Redoing your kitchen cabinets and not sure what to do with the old ones?
Green Mountain Habitat for Humanity is starting a new initiative to raise money for affordable housing and keep reusable items out of the landfill.
The organization opened a Habitat ReStore earlier this month, selling donated used and new building materials and home goods.
“The main mission of the ReStore is to be able to build more affordable housing,” said David Mullin, Green Mountain Habitat for Humanity executive director. “Right behind it is the environmental aspect—keeping tons, literally hundreds of thousands of tons, of material out of landfills.”
Mullin said that approximately 20 percent of items going into landfills is building materials. The Habitat ReStore will take those unwanted materials, resell them at low prices and put the earnings directly toward local affordable housing projects.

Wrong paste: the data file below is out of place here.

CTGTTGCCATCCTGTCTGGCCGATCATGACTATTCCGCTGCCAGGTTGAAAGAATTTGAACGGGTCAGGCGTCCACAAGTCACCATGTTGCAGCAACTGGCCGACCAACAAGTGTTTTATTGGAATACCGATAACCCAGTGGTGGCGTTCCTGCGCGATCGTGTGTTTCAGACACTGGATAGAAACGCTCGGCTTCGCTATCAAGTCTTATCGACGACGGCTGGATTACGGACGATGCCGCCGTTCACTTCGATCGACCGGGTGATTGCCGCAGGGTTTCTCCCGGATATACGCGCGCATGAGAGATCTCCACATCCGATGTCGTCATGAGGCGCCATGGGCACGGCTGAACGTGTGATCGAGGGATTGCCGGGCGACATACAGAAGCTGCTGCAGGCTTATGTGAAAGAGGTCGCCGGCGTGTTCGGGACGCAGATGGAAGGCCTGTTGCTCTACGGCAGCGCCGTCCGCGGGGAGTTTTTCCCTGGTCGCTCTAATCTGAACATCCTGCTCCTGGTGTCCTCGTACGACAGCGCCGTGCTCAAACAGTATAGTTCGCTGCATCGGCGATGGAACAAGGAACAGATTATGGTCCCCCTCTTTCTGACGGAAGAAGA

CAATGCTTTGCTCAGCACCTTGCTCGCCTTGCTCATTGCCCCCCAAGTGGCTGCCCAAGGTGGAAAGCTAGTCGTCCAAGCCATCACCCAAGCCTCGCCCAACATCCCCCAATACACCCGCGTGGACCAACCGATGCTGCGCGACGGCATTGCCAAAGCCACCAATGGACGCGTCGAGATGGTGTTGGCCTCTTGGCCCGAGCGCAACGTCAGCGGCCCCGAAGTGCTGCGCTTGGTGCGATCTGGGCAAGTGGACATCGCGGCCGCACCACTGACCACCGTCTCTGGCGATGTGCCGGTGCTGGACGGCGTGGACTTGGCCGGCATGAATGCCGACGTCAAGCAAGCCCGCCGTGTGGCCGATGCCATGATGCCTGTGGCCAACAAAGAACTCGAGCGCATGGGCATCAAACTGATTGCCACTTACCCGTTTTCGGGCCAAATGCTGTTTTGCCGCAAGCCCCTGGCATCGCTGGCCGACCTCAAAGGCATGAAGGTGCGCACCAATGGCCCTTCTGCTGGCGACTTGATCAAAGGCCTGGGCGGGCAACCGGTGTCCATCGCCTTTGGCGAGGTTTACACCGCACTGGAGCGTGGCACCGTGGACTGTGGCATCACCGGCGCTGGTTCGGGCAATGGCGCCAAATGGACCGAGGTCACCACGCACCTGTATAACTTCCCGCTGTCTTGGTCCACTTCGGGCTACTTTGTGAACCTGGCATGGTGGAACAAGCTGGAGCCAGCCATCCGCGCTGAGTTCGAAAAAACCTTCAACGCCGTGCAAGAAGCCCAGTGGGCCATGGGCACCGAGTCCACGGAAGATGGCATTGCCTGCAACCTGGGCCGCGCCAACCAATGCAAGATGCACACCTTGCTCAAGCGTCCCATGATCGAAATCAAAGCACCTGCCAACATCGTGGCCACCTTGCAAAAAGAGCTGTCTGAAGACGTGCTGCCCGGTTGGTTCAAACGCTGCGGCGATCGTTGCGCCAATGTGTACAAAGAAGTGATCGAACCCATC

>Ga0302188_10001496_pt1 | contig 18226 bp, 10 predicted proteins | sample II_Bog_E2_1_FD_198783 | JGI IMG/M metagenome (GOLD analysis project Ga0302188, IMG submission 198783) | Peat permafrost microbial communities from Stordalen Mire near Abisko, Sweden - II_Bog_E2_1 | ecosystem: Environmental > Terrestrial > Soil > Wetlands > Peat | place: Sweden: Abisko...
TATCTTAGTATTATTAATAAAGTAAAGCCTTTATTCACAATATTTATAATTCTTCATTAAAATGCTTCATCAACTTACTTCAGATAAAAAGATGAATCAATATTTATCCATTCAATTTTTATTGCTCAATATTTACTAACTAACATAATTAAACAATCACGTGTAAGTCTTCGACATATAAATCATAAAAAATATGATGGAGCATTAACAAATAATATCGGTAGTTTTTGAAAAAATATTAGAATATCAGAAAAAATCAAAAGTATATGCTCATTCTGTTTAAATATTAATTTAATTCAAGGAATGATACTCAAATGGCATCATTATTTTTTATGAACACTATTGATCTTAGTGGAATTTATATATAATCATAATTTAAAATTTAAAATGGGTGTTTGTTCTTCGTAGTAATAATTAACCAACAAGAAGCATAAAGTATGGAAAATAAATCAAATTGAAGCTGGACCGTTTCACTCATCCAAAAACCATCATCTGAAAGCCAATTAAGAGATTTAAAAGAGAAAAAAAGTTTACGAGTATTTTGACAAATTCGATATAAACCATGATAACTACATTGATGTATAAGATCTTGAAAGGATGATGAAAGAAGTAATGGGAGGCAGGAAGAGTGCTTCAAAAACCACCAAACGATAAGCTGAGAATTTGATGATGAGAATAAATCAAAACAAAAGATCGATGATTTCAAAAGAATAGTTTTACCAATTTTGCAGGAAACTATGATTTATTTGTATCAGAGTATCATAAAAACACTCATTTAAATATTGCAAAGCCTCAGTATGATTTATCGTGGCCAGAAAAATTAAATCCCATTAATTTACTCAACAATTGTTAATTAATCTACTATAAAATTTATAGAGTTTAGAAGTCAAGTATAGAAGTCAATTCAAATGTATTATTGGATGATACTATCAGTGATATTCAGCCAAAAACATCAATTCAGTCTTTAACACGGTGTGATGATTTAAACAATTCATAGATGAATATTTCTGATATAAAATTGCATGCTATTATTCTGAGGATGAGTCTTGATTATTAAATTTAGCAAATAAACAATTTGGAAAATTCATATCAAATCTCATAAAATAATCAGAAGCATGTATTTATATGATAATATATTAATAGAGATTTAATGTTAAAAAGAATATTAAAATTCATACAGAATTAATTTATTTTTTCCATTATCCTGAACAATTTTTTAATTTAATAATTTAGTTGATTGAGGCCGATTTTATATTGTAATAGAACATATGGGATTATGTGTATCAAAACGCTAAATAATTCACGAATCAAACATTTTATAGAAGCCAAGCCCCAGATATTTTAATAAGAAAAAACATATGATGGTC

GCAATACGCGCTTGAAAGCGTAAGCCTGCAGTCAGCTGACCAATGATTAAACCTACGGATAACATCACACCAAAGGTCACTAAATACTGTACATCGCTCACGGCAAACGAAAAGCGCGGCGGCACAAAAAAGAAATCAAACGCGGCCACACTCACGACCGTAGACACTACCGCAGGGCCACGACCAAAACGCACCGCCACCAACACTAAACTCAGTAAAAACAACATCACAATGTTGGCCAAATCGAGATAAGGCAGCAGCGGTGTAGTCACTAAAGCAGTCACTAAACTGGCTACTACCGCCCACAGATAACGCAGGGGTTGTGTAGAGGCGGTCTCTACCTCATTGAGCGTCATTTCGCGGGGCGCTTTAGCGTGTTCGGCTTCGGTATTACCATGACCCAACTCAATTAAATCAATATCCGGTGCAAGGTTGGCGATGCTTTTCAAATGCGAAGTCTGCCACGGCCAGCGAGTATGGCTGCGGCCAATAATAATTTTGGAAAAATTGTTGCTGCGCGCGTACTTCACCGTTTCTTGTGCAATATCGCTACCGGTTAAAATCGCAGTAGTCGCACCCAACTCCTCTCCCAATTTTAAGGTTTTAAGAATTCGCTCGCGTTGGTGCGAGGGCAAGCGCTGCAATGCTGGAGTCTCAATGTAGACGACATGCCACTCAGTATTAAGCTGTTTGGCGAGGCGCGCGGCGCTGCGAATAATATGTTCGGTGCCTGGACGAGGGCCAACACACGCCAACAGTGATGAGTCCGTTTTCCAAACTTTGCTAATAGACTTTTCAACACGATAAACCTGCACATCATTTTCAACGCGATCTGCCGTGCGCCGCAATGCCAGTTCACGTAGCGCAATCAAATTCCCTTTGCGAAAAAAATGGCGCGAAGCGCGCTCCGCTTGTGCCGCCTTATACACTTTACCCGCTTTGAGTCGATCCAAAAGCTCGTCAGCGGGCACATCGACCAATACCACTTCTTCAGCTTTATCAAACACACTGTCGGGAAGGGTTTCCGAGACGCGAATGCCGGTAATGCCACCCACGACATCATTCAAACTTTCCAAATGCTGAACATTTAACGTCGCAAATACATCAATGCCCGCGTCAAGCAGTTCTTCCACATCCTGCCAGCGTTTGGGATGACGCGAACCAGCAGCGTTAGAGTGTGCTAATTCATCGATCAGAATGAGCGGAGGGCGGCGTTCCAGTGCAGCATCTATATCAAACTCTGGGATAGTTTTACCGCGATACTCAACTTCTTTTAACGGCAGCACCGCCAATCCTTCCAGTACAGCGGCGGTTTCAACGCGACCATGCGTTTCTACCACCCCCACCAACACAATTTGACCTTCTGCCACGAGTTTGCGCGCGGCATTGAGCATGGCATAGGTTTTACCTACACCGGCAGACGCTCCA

Habitat is now looking for donations to fill the warehouse, including furniture, appliances, windows, home décor items—anything that would go in a home.
“Everything including the kitchen sink,” Mullin said.
For example, Green Mountain Habitat recently received a donation of 800 gallons of Cabot stain, which it will sell at a discount of 50 to 80 percent.
There are approximately 750 Habitat ReStores nationwide. Vermont is one of two states to not yet have one.
“Habitat found that the ReStore idea was a great way to generate money for Habitat that we could put towards building more affordable homes in the community,” Mullin said. Last year, Habitat ReStores nationwide brought in $77 million.
“We’re really excited to have the first one in Vermont,” Mullin said.
Mullin noted that the Habitat ReStore will not compete with other local resale stores, such as Goodwill, since it focuses on building supplies and home-related goods.
“We’re not competing with (other resale stores), we’re competing with the landfill,” he said.
The Habitat ReStore is located at 528 Essex Road (Route 2A) in Williston. To schedule a time for Habitat workers to pick up your donation, call 922-5184.
This article was contributed by Stephanie Choate.